Common Ground, Divisions Surface in Obama-Pope Francis Meeting at Vatican

President Barack Obama meets with Pope Francis, Thursday, March 27, 2014, at the Vatican. Obama called himself a "great admirer" of Pope Francis as he sat down at the Vatican Thursday with the pontiff he considers a kindred spirit on issues of economic inequality. Their historic first meeting comes as Obama's administration and the church remain deeply split on issues of abortion and contraception.  (AP Photo/Pablo Martinez Monsivais)
President Barack Obama meets with Pope Francis, Thursday, March 27, 2014, at the Vatican. Obama called himself a “great admirer” of Pope Francis as he sat down at the Vatican Thursday with the pontiff he considers a kindred spirit on issues of economic inequality. Their historic first meeting comes as Obama’s administration and the church remain deeply split on issues of abortion and contraception. (AP Photo/Pablo Martinez Monsivais)

U.S. President Barack Obama and Pope Francis have concluded their first meeting at the Vatican. The U.S. president focused on common ground issues like economic inequality during the much-anticipated visit. However, sharp differences over abortion and birth control also emerged. Discussions between the leaders centered on questions of “particular relevance for the church in that country, such as the exercise of the rights to religious freedom, life and conscientious objection,” the Vatican said. The leaders also discussed immigration reform, touching on an issue where Obama has largely enjoyed the support of America’s many Hispanic Catholics. The Vatican didn’t say whether those issues came up directly with Francis or in a subsequent meeting with Vatican Secretary of State Cardinal Pietro Parolin.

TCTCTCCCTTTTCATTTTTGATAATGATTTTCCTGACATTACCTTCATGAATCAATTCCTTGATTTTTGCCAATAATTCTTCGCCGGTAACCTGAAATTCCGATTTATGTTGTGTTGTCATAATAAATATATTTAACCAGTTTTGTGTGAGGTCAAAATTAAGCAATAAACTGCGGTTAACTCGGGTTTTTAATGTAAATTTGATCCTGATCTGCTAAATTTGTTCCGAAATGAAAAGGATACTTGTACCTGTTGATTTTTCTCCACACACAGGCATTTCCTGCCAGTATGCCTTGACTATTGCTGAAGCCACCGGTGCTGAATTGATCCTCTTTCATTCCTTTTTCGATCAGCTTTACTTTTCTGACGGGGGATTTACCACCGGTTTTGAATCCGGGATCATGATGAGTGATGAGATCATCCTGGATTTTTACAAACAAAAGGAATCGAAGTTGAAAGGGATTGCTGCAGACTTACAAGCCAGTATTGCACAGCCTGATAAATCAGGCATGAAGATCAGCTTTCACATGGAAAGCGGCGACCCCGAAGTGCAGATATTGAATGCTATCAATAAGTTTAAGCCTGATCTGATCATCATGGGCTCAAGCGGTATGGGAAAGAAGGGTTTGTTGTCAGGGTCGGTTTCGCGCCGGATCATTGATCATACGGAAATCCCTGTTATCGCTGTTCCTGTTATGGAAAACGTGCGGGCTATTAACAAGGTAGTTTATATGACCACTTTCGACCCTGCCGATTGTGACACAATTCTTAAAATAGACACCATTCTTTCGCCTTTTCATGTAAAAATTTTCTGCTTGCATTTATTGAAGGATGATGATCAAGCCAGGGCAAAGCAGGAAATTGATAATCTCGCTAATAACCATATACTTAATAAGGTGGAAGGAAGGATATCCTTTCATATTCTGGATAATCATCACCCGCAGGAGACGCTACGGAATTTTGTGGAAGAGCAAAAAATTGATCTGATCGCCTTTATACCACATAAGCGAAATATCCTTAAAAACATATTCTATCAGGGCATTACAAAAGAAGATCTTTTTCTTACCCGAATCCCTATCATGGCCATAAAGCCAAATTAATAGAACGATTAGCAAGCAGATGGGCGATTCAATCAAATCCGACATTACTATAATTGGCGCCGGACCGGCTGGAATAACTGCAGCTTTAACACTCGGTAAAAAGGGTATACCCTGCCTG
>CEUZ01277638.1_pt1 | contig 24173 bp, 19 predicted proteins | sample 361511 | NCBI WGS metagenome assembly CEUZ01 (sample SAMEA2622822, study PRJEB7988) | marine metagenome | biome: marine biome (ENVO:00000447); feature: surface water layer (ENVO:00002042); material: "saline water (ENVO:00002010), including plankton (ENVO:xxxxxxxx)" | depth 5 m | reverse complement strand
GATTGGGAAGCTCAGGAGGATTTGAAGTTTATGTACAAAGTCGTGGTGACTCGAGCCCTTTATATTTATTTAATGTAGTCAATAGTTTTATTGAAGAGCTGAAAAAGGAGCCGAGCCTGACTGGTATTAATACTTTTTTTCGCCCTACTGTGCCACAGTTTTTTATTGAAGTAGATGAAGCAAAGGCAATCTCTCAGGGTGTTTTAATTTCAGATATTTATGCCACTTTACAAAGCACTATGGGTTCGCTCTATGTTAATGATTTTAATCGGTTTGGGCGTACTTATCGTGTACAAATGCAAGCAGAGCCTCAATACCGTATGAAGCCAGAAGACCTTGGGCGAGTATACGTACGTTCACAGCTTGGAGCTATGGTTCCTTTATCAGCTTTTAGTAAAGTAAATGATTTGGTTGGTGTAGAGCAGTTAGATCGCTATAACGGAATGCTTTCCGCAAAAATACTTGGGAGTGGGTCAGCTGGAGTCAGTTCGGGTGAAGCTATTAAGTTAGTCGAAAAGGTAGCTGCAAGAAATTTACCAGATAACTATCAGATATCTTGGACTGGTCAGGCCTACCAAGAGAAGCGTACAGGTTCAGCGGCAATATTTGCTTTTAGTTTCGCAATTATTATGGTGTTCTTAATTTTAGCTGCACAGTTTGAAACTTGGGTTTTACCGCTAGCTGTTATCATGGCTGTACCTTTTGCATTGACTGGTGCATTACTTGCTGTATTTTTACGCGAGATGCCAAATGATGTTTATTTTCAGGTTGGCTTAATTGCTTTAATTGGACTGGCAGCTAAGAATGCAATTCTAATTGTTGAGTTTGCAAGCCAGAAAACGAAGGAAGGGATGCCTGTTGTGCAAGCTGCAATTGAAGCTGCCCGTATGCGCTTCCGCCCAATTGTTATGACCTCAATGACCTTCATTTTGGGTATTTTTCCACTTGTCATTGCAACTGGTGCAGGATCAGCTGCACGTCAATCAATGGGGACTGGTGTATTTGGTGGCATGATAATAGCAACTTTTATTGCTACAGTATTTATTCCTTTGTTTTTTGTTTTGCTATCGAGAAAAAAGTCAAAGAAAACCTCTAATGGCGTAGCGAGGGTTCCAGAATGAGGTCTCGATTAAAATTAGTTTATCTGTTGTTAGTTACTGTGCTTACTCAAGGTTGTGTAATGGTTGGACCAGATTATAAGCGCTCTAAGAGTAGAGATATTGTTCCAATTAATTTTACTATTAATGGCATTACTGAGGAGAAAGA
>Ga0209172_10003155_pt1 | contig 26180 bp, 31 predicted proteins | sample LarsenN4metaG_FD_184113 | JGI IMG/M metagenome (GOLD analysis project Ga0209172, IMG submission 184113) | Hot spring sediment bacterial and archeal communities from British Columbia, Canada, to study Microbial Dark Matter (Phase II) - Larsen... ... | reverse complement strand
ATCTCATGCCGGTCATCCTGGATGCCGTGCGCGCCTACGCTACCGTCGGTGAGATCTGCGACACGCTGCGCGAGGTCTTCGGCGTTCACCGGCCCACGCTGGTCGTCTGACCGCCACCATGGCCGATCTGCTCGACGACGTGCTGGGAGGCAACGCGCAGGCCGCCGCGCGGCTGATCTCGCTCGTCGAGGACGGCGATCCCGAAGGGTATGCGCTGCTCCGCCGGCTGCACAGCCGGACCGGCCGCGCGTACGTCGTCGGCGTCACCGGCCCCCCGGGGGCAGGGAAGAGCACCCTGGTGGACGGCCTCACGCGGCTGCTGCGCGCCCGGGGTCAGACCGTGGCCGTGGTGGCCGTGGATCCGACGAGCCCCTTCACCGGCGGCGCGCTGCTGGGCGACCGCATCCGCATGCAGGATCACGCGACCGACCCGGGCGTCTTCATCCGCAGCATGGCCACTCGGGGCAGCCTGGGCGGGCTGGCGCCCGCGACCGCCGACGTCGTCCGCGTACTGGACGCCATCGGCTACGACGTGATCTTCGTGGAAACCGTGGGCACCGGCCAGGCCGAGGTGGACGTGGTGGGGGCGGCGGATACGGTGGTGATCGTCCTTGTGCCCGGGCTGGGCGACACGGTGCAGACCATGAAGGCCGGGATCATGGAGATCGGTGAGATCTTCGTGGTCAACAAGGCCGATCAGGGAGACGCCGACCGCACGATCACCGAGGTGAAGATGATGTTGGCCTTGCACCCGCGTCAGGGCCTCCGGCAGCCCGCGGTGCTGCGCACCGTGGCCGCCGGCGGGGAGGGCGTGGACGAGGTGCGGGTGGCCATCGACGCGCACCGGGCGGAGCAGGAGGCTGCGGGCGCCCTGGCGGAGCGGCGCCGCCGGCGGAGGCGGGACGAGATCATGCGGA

Obama emerged refreshed from his audience with the pope, during which he expressed his great admiration and invited him to visit the White House. “It is a great honor. I’m a great admirer,” Obama said after greeting the pope with a slight bow as they shook hands. “Thank you so much for receiving me.”

Although Obama and the church remain deeply split over social issues, Obama considers the pontiff a kindred spirit on issues of inequality, and their private meeting in the Papal Library ran longer than scheduled. After they emerged to cameras, Francis presented Obama with a copy of his papal mission statement decrying a global economic system that excludes the poor. Obama said he will keep it in the Oval Office.

This report compiled with information from the Associated Press.